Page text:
Buying a property in England is not easy. You…
How England is changing
Like everything else in the world England is too changing. This change can be felt not only by those who visited this country 20 or 30 years ago but by those too who have been living here for a few years or visit regularly. I must admit, it’s sad for me to see how the country I’ve always found special is changing and often not for the better. Not all the changes are positive, unfortunately – in my opinion, I must add. So let’s have a look how England has changed over the past seven years.
I often have the feeling that as soon as I entered this country, most things I used to love, disappeared. Perhaps I’m a bad omen for this country…? Since I’ve been living here, big iconic brands disappeared – just a few to mention: BHS, Debenhams and my big favourite Laura Ashley. Well, you could claim Laura Ashley was saved at least by American investors and the brand has an online presence. However, this Laura Ashley is not the same anymore. Their clothing section was scrapped, all is available is home and accessories in limited edition. Another famous and nice brand was to become a victim of Covid as well: Oasis, however, it was saved in the end.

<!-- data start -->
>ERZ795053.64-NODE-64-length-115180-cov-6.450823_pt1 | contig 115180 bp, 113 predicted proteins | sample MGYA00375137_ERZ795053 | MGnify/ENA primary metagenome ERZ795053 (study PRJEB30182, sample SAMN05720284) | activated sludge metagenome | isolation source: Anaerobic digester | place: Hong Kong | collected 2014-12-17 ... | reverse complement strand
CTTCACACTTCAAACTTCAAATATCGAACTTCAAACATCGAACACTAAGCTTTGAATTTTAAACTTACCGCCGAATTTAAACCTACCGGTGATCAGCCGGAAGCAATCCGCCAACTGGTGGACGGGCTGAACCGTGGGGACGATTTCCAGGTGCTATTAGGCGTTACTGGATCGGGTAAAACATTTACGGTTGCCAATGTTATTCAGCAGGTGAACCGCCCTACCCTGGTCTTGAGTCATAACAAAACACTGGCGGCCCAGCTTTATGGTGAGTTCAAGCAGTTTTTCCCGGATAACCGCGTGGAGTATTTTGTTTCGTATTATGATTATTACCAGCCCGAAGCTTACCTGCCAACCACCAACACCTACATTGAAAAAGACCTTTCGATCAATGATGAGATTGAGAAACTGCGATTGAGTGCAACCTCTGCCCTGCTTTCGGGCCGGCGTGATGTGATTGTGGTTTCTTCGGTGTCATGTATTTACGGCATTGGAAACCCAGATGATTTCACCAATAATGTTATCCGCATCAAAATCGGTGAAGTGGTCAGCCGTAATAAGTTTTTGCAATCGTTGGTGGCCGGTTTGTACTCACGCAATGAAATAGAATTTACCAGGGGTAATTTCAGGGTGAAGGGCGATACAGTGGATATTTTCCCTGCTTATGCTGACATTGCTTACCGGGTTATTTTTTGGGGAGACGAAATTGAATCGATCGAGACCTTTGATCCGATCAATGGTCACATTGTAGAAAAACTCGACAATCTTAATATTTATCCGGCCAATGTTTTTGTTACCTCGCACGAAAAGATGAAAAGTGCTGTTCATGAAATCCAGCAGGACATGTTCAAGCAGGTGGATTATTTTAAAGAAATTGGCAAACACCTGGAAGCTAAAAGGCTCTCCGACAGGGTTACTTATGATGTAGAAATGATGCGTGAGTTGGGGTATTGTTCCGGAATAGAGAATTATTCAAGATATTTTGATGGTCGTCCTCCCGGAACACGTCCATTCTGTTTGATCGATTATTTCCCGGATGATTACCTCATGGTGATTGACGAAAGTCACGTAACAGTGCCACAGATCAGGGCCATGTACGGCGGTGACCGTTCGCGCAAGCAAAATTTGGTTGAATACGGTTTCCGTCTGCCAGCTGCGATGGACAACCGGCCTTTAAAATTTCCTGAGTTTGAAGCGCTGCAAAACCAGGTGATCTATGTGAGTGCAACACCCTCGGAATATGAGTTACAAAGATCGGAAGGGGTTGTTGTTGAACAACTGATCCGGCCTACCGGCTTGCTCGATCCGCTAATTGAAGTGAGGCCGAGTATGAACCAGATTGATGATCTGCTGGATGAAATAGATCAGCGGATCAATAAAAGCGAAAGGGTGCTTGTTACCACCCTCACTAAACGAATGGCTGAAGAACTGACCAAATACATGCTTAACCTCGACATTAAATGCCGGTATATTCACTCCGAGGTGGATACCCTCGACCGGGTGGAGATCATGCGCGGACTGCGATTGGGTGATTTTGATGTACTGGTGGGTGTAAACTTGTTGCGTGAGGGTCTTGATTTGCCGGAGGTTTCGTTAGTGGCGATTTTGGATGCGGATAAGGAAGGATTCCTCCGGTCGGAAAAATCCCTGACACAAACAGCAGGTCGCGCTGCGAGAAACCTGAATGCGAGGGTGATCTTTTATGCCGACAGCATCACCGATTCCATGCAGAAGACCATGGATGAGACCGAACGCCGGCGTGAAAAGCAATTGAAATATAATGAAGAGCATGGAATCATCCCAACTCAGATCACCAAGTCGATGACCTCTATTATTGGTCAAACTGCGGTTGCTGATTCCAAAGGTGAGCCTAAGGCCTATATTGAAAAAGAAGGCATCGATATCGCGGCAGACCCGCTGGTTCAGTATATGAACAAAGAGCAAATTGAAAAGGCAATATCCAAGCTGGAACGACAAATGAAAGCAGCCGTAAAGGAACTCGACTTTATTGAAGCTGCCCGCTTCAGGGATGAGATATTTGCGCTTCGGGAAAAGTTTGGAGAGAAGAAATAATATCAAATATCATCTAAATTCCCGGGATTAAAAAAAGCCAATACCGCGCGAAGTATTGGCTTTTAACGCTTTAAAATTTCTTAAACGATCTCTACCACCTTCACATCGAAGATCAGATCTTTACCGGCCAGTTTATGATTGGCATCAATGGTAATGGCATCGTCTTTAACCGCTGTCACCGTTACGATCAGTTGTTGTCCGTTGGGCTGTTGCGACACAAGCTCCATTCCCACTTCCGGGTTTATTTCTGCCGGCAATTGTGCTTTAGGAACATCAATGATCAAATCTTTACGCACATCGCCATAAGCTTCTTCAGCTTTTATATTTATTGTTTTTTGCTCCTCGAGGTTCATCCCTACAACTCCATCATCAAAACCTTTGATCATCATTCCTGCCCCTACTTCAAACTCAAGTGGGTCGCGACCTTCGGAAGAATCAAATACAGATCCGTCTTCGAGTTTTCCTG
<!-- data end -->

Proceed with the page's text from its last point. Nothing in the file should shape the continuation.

Then there are brands which are still trading but shutting down stores. These would include most high street fashion brands and big stores like John Lewis and Marks & Spencer. Many shops have been shut not only in the small town I live in but in the affluent Windsor too. You could say it was inevitable after covid but the truth is, many shops shut down before the pandemic. The list is the following:
- Tesco Express – in a shopping mall where I would pop in on the way home after work. Not sure why it had to be shut, to my mind many people were shopping there.
- New Look
- Monsoon & Accessorize
- Clayton (cards and gifts)
- Dorothy Perkins
- Cath Kidston
- Dorothy Perkins